Your Committee on Conference has taken the sensible approach of restoring and allocating funds for programs and operations that provide needed services and generate the most social benefit among Hawaii residents. The Department of Human Services has reported that, despite growth trends in Hawaii's economy overall, many of the State's assistance programs continue to experience increased enrollment, and the demand for services has left many of the Department's divisions operating beyond capacity.
The Department's Benefit, Employment, and Support Services Division programs reported a 2.8 per cent enrollment increase in Temporary Assistance for Needy Families (TANF) and Temporary Assistance for Other Needy Families (TAONF) and a 4.8 per cent enrollment increase in general assistance beneficiaries. In fiscal year 2011-2012, the Med-QUEST Division reported enrollment increases of five per cent. Your Committee on Conference understands that many of the services and resources provided by the Department constitute a critical safety net for Hawaii's most vulnerable population and is mindful of its duty to provide adequate resources for human services programs.
Homelessness in Hawaii has been a major concern in recent years. The Department's Homeless Services program has implemented a Housing First initiative to address chronic homelessness through a rapid transition to housing and has sought to enhance available shelters by means of asset management and contract review. In support of the Administration's efforts and for the continued piloting of the Housing First program, your Committee on Conference has provided positions and $997,806 in fiscal year 2013-2014 and $595,612 in fiscal year 2014-2015 in general funds to address homelessness throughout the State.
Your Committee on Conference is committed to investing in Hawaii's youth and is mindful of the need to provide avenues of care for all children. Without proper programmatic support, outreach, and infrastructure, a child in need is more likely to experience hunger and homelessness and is statistically more likely to engage in criminal behavior. To address these concerns, your Committee on Conference has provided $1,088,790 in fiscal year 2014-2015 to support the Voluntary Foster Care to Twenty-One project. Your Committee on Conference believes this program will successfully help foster children aged eighteen to twenty-one to gradually transition out of foster care and become financially stable and productive members of the community. Further, your Committee on Conference has also provided $400,000 in general funds to expand the Youth Community Service Centers pilot program. These facilities will continue to provide alternatives to incarceration and reduce recidivism among juvenile offenders.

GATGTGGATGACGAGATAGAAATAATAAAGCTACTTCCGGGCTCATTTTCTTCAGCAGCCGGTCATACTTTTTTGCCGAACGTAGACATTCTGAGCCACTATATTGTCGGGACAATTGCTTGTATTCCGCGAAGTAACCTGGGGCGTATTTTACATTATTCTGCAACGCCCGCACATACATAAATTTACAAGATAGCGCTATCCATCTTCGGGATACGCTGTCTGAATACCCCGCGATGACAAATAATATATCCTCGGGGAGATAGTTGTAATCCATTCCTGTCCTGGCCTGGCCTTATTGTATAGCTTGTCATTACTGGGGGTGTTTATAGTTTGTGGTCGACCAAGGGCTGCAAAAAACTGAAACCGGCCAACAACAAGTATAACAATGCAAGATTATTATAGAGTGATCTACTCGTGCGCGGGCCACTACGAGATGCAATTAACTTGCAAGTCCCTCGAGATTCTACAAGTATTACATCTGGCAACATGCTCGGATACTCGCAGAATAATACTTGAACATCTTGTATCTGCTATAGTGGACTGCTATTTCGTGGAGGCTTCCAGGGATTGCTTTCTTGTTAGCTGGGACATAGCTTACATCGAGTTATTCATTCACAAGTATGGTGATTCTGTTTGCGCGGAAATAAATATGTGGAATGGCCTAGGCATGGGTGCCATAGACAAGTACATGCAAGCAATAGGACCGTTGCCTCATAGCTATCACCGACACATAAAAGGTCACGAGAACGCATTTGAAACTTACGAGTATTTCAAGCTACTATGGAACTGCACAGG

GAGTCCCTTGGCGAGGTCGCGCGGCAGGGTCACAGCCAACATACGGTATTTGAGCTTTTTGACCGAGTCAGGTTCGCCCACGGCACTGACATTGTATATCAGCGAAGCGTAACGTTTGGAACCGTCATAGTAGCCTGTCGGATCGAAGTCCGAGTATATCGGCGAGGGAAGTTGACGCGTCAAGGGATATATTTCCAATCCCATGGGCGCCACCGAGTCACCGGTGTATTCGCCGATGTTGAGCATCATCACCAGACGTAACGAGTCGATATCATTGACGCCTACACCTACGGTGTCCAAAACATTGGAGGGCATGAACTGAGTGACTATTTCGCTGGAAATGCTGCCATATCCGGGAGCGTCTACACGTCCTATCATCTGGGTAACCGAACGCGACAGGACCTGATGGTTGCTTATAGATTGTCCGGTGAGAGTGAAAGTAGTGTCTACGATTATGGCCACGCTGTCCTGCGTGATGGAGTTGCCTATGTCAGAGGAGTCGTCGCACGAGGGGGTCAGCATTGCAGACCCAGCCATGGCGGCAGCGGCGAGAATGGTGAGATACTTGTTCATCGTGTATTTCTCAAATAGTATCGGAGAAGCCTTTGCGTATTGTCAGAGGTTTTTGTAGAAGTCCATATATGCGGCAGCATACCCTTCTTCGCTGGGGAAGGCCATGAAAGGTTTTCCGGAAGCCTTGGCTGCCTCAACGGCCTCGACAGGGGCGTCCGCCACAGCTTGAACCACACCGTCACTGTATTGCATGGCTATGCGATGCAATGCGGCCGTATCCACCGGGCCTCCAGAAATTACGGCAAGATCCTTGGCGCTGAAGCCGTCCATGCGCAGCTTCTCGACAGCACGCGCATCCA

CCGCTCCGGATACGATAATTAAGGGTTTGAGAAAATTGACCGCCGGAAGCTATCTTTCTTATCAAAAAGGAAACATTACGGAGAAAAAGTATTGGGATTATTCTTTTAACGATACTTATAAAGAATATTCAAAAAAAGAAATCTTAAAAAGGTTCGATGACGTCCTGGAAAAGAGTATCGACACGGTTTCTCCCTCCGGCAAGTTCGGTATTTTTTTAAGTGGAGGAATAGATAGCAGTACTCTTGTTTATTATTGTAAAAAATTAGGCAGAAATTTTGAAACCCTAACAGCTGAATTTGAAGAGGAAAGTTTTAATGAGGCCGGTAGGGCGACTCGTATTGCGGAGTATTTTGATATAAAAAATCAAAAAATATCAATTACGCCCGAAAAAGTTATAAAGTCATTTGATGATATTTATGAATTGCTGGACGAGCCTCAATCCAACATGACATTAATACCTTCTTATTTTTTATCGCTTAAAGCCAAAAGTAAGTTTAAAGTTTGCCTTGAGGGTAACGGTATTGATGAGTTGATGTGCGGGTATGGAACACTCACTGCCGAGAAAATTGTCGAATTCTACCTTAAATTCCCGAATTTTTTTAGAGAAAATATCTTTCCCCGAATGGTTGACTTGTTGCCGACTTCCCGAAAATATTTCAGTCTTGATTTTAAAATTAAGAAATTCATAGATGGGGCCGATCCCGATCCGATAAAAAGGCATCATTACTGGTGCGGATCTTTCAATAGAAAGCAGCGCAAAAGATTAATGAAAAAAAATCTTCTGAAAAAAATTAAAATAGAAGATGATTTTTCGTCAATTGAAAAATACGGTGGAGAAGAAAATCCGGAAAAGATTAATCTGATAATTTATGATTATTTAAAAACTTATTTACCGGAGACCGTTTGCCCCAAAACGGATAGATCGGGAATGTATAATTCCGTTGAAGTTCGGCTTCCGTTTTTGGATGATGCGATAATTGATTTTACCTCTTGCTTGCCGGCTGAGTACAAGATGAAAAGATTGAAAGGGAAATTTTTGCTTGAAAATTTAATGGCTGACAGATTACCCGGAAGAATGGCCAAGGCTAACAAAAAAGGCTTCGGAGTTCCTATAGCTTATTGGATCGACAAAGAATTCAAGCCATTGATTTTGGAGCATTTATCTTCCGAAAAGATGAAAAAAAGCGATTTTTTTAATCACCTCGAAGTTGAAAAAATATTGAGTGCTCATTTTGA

Rising national health care costs lead to higher Medicaid costs to the State and inevitably reduce funding available for other priorities in Hawaii's overall fiscal plan. More than thirteen per cent of the executive branch's general fund expenditures is devoted to capitation payments, and with the expansion of coverage through the Affordable Care Act (ACA), that percentage may rise. Your Committee on Conference understands that the high cost of health care is a national issue. Without a national solution to implement industry controls, the State must either fund the cost of care or sacrifice services. However, your Committee on Conference notes that Hawaii offers a Medicaid benefits package that is among the nation's most generous.
Your Committee on Conference finds growth in Medicaid without an accompanying effort in managing costs to be unsustainable. Your Committee on Conference recognizes that managed care payments for QUEST and QUEST Expanded Access in the state Medicaid program should be funded and appreciates the Department's efforts to thoroughly vet enrollment and capitation rate projections; however, your Committee on Conference would like to allow the Legislature an opportunity to address these untenable cost increases over the interim. To this end, your Committee on Conference has provided general funds in accordance with the Department's request for Medicaid health care payments for fiscal year 2013-2014 only, in the amount of $43,153,802. For fiscal year 2014-2015, your Committee on Conference has provided an adjusted general fund amount of $76,744,627 to encourage cost management initiatives and give the State time to more thoroughly evaluate the necessary funding for Medicaid health care payments in fiscal year 2014-2015.
Your Committee on Conference is also aware of the need to address the increases in enrollment levels and additional coverage requirements that come under ACA. The Department has identified a number of cost drivers and projects enrollment increases of roughly forty-six thousand individuals as a direct result of ACA. Further, under ACA, states will be required to reimburse primary care physicians for one hundred per cent of Medicaid costs, in contrast to the sixty per cent paid by Hawaii prior to ACA. While the federal government has agreed to fund the entire forty per cent increase through fiscal year 2013-2014, thereafter, the State must pay a fifty per cent share of the one hundred per cent Medicaid reimbursement to primary care physicians. Your Committee on Conference recognizes these imminent health care changes and associated costs; however, your Committee on Conference is also particularly aware of the variability with which the timing and rates of cost increases under ACA may occur. As such, your Committee on Conference has provided the Department's requested amount of $20,195,448 in fiscal year 2013-2014 and the adjusted amount of $25,203,267 in fiscal year 2014-2015 for the general fund portions of ACA related health care costs.